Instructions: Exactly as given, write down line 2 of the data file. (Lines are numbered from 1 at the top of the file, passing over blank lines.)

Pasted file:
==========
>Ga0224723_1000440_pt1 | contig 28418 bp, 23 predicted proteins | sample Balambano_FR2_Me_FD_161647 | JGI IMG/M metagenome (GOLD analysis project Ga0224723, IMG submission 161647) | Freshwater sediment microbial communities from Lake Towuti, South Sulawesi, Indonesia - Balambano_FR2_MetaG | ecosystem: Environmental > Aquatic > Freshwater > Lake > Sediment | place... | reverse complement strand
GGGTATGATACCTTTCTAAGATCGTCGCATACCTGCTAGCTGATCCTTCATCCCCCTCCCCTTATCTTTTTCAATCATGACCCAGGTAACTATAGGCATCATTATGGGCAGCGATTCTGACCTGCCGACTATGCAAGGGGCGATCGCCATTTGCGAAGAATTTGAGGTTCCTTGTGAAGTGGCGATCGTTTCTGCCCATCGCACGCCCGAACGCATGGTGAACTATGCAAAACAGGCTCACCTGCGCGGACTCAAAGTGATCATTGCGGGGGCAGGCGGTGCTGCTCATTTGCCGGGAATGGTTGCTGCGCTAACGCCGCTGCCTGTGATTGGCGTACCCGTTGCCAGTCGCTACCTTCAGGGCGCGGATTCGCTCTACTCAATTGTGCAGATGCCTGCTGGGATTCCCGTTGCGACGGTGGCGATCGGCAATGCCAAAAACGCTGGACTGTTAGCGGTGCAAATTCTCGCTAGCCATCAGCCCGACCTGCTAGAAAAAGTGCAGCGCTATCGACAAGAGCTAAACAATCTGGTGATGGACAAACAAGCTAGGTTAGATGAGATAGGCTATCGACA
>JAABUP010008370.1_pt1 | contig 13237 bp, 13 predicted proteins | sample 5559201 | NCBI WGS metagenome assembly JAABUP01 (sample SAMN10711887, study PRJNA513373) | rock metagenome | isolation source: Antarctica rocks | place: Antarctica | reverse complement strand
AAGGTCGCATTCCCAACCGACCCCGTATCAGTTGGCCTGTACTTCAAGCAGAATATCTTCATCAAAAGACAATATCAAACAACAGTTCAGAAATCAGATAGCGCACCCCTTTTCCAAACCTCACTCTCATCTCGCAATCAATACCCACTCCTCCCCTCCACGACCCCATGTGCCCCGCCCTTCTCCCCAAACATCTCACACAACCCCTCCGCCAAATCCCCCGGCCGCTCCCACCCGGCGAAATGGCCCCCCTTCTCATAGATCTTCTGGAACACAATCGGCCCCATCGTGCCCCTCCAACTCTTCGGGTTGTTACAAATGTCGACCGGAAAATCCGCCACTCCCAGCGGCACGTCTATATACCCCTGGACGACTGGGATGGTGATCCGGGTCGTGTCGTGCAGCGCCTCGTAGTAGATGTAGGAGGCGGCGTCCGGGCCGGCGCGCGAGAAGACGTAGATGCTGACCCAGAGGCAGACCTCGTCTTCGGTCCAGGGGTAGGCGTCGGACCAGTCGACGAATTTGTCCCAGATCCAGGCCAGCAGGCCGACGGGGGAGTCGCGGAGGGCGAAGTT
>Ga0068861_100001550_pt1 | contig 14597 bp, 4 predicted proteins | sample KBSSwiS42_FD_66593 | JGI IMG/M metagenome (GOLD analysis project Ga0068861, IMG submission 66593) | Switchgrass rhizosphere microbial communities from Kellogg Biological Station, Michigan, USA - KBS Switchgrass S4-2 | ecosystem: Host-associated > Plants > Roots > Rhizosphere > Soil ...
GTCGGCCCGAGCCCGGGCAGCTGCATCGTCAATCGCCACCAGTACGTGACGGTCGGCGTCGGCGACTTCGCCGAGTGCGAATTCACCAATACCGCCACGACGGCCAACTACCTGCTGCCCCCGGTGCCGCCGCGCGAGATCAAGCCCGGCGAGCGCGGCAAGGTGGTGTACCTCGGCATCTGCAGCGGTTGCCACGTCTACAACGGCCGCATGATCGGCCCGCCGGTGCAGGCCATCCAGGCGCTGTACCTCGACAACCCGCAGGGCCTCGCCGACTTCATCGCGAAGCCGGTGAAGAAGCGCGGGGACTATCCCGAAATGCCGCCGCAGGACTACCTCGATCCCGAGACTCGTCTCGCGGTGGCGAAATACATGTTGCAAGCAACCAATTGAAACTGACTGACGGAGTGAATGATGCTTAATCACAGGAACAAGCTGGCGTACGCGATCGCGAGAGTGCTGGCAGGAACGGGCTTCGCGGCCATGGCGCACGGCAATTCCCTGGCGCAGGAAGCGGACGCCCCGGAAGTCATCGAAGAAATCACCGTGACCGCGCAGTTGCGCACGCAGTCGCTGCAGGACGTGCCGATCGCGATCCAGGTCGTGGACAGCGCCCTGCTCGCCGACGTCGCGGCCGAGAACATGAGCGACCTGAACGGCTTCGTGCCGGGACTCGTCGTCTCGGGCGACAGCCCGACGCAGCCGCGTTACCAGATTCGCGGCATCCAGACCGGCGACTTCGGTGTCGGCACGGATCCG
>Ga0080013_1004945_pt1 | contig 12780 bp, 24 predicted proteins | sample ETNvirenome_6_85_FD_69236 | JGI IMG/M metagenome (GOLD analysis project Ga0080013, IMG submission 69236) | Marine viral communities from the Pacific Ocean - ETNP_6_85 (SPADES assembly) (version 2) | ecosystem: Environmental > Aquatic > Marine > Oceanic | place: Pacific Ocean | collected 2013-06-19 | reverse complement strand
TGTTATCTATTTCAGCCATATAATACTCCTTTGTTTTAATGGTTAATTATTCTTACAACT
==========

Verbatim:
GGGTATGATACCTTTCTAAGATCGTCGCATACCTGCTAGCTGATCCTTCATCCCCCTCCCCTTATCTTTTTCAATCATGACCCAGGTAACTATAGGCATCATTATGGGCAGCGATTCTGACCTGCCGACTATGCAAGGGGCGATCGCCATTTGCGAAGAATTTGAGGTTCCTTGTGAAGTGGCGATCGTTTCTGCCCATCGCACGCCCGAACGCATGGTGAACTATGCAAAACAGGCTCACCTGCGCGGACTCAAAGTGATCATTGCGGGGGCAGGCGGTGCTGCTCATTTGCCGGGAATGGTTGCTGCGCTAACGCCGCTGCCTGTGATTGGCGTACCCGTTGCCAGTCGCTACCTTCAGGGCGCGGATTCGCTCTACTCAATTGTGCAGATGCCTGCTGGGATTCCCGTTGCGACGGTGGCGATCGGCAATGCCAAAAACGCTGGACTGTTAGCGGTGCAAATTCTCGCTAGCCATCAGCCCGACCTGCTAGAAAAAGTGCAGCGCTATCGACAAGAGCTAAACAATCTGGTGATGGACAAACAAGCTAGGTTAGATGAGATAGGCTATCGACA